Yesterday Microsoft released their quarterly financial statement and while the numbers weren’t all that great in some segments their cloud offerings are going strong.
Because of restructuring, Nokia write offs and changes in the way Microsoft is reporting taxes it’s a bit difficult to sort through all the numbers but for the most part revenues from consumer products (other than Xbox) were either slightly off or flat but their professional line of products saw substantial gains.
Their newly named Computing and Gaming Hardware segment saw revenue grow 23.4 per cent to $1.44 billion (£0.85bn), surface revenue was $0.41 billion (£0.24bn), Xbox platform revenue was up 14 per cent and the new Phone Hardware division posted revenue of $1.99 billion (£1.17bn). Advertising revenue from Bing grew 40 per cent and Bing’s US market share now stands at 19.2 per cent.
Commercial Licensing revenue was up 5.6 per cent to $11.22 billion , Server product revenue was up 14 per cent and Office revenue was up 4 per cent.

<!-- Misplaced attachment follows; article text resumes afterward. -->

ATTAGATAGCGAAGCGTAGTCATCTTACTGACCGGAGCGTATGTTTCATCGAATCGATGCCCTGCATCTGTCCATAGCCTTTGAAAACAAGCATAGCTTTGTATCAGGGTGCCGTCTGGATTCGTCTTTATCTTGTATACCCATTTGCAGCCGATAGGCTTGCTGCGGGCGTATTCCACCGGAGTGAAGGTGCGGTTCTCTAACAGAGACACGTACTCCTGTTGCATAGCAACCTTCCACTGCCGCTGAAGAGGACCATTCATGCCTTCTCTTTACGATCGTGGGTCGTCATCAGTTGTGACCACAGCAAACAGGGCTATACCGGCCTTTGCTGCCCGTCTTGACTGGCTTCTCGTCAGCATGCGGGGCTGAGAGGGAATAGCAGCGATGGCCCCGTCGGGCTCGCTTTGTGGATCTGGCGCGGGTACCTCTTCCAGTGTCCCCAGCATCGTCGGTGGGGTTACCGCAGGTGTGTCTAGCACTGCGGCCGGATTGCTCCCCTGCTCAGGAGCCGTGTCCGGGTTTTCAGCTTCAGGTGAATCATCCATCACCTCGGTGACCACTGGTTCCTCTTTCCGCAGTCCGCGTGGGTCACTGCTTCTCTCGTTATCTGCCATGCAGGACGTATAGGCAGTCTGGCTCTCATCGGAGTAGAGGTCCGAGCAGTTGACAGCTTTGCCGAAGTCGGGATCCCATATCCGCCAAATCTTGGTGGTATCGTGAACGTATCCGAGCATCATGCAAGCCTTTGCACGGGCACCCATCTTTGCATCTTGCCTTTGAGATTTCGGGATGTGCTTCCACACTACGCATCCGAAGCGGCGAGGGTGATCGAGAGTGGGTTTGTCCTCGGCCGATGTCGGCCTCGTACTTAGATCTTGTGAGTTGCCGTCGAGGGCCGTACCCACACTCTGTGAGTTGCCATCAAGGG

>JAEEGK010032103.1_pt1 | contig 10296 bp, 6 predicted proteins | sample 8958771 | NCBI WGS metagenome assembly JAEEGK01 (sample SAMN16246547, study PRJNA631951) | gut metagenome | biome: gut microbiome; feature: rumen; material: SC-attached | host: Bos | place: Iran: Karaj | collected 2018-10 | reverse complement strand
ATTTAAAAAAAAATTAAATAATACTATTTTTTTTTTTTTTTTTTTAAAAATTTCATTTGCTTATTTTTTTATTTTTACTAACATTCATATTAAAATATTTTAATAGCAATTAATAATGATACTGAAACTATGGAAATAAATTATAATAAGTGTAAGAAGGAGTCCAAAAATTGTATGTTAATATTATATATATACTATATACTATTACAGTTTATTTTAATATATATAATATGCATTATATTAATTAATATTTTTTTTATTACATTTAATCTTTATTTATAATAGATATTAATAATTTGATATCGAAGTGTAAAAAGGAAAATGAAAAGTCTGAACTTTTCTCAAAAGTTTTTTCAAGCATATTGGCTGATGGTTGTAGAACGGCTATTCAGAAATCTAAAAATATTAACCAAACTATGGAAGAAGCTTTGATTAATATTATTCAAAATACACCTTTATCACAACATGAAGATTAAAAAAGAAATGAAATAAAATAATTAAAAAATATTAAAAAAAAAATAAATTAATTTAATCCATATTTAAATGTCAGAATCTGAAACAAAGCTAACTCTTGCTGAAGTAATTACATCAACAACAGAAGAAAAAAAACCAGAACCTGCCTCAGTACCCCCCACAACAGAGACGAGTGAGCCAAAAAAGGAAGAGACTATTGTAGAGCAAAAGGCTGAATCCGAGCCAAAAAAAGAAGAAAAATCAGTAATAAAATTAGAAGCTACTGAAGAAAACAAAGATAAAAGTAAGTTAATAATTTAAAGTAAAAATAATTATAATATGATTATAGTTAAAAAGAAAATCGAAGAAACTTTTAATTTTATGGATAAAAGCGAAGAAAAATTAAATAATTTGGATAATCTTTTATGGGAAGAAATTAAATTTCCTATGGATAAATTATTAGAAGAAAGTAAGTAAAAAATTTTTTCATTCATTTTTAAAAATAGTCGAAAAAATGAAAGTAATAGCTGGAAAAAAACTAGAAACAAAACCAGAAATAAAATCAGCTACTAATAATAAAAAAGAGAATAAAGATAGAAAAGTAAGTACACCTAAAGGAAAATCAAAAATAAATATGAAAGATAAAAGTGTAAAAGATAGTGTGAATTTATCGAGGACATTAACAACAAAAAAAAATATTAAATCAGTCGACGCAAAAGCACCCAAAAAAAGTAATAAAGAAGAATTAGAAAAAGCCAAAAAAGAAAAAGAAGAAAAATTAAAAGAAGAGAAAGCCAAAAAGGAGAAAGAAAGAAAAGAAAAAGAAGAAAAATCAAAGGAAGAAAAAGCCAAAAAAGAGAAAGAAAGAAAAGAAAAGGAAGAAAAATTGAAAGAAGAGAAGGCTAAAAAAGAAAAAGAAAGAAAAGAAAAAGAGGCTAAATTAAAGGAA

The real star, however, was Microsoft’s cloud offerings that include Office 365 and Azure.
As Peter Bright reported on the ars technica site:
As we reported a few days ago there are a number of experts out there who predicted that Microsoft’s cloud ventures will become more and more important to the company. As Massoud Marzban, VP of Business Development at Burnside Digital said, "A lot is riding on Microsoft's continued push into the cloud space.” And in a follow up he added, “I’m not surprised that the earnings report showed how important the cloud is now, and will continue to be, a strong revenue stream for Microsoft going forward.”
Shake-ups, layoffs, restructuring and all the rest might just be a small bump in the road for Microsoft but it looks like things aren’t quite as dire as some people may have thought.